Lambert 3 industries, and that some kind of aggressive new legislation is needed to stanch the bleeding…our legislative class has somehow determined that—among all the dire challenges now facing the United States—this is an urgent priority…But does the best available evidence show that this is inflicting such catastrophic economic harm—that it is depressing so much output, and destroying so many jobs—that Congress has no option but to Do Something immediately?...the data we do have doesn’t remotely seem to justify the DEFCON One rhetoric that now appears to be obligatory on the Hill. (par. 2)In making this comment Mr. Sanchez reveals that he and Mr. Lessig are of the same opinionwhen it comes to the time factor and media piracy: be patient, the copyright laws will catch up,eventually. This opinion should be somewhat alarming to the CATO Institute where this essaywas first published since their website states their mantra to be “…a public policy researchorganization — a think tank — dedicated to the principles of individual liberty, limitedgovernment, free markets and peace.” What Mr. Sanchez does not address is the violation of theindividual liberties and rights of the artist’s attached to media piracy that the CATO Institutepurports to be founded on protecting. Anyone with a computer can now have access to anycopyrighted works via the Internet. Research has proven that there are billions of dollars inrevenue that is lost around the globe, directly linked to illegal downloads. The World Wide Webhas made every artist’s work readily available at the click of a button, yet, Mr. Sanchez fails togive any statistical data to support this counterargument. Research compiled by John Gantz andJack B. Rochester for Pirates of the Digital Millennium : How the Intellectual Property WarsDamage Our Personal Freedoms, Our Jobs, and the World Economy, shows that since 2004 themusic industry has lost over four billion dollars annually worldwide and the movie industry haslost over three billion dollars annually in the United States alone, all due directly to illegal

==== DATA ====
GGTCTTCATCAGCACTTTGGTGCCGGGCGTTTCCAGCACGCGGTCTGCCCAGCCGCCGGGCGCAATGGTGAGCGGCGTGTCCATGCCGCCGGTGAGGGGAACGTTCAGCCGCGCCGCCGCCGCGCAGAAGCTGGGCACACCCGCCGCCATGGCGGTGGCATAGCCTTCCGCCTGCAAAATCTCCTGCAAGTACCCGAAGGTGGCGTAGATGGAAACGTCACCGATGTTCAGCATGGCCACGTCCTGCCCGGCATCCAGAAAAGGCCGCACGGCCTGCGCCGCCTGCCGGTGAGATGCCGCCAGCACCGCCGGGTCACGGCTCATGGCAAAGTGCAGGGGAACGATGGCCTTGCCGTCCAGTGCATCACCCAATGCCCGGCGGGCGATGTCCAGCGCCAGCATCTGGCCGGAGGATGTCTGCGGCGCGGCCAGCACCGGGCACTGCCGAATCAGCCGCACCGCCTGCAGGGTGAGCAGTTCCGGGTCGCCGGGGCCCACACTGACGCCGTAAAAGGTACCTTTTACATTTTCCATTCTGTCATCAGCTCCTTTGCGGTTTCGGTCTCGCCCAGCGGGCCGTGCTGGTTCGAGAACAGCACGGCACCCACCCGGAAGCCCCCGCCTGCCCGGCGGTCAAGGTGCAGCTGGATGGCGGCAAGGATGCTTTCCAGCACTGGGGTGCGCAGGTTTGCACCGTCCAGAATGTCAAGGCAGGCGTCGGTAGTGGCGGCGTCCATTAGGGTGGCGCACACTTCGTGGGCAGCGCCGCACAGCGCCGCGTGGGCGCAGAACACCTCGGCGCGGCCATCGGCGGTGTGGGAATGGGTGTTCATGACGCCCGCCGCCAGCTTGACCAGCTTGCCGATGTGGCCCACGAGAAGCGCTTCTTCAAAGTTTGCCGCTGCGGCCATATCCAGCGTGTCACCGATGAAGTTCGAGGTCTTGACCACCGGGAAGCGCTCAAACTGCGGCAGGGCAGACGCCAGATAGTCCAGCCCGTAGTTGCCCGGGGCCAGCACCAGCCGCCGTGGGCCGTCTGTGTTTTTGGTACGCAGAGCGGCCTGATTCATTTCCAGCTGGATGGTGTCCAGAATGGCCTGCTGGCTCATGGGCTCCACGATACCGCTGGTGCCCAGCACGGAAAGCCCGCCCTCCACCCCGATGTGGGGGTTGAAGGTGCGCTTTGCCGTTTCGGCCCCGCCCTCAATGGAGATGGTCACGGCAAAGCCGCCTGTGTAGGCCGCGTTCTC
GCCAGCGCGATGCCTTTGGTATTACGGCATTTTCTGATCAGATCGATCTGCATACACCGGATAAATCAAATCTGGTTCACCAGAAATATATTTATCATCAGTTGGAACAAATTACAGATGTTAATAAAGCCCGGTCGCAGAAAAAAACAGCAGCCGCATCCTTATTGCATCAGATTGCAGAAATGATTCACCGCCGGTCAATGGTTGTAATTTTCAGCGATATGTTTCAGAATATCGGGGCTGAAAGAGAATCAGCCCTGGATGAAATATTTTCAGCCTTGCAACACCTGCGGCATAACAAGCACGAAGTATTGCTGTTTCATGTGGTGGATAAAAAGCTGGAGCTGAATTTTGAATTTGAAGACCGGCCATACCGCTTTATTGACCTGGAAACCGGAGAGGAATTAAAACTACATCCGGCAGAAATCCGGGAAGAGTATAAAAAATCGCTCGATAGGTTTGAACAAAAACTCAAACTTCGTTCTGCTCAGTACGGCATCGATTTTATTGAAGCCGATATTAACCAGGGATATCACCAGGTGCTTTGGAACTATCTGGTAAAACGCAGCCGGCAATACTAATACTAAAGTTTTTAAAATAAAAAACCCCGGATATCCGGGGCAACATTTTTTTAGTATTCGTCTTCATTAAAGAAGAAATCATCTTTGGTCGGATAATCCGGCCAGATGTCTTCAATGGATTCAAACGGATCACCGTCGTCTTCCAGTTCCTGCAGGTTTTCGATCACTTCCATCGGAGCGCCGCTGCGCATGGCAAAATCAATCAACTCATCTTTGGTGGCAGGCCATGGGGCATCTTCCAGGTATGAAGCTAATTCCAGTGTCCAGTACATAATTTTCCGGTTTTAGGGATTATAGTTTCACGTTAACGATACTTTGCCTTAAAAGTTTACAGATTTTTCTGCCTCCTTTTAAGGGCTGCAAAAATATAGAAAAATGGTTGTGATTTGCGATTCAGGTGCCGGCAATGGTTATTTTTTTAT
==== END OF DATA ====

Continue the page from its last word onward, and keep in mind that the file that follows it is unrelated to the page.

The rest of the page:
Lambert 4internet downloading of pirated media. No thought is given by most Internet users as to whoowns the works found on the Internet or how to pay for it if they choose to download it, and tocomplicate matters further, there continues to be no sense of urgency in legislating these artist’srights. Throughout history artists have been grappling with the advent of new technology andhow to harness it for the betterment of their craft, all the while trying to prevent others fromusing the same technology to illegally duplicate their creations. While testifying before the U.S. Senate Committee on Commerce, Science andTransportation, February 28, 2002, Jack Valenti, President and CEO, Motion Picture Associationof America [MPAA] had this to say: At this precise moment…works [movies] are in ever multiplying numbers swarming illegally throughout the so-called file sharing sites (a more accurate description would be “file-stealing” sites)…There is one truth that sums up the urgency of this request to Congress…if you cannot protect what you own you don’t own anything. (1)Mr. Valenti eloquently states what most of the entertainment industry feels is the root of theirstruggle with the current copyright laws: what do these artists actually own if they have nocontrol over who has access to it? In Pirates of the Digital Millennium, Gantz and Rochester goon to address the question and to clearly define in each medium what piracy is, or at the veryleast, what it should be. They list several statements as being officially on record in the dispute todetermine fair ownership of copyrighted property: They’re stealing our content…we consumers should not have to pay so much…Think of the artists. This is piracy! You are depriving them of their livelihood…Yeah, right, except the media companies have never cared about the artists…all the revenues go to the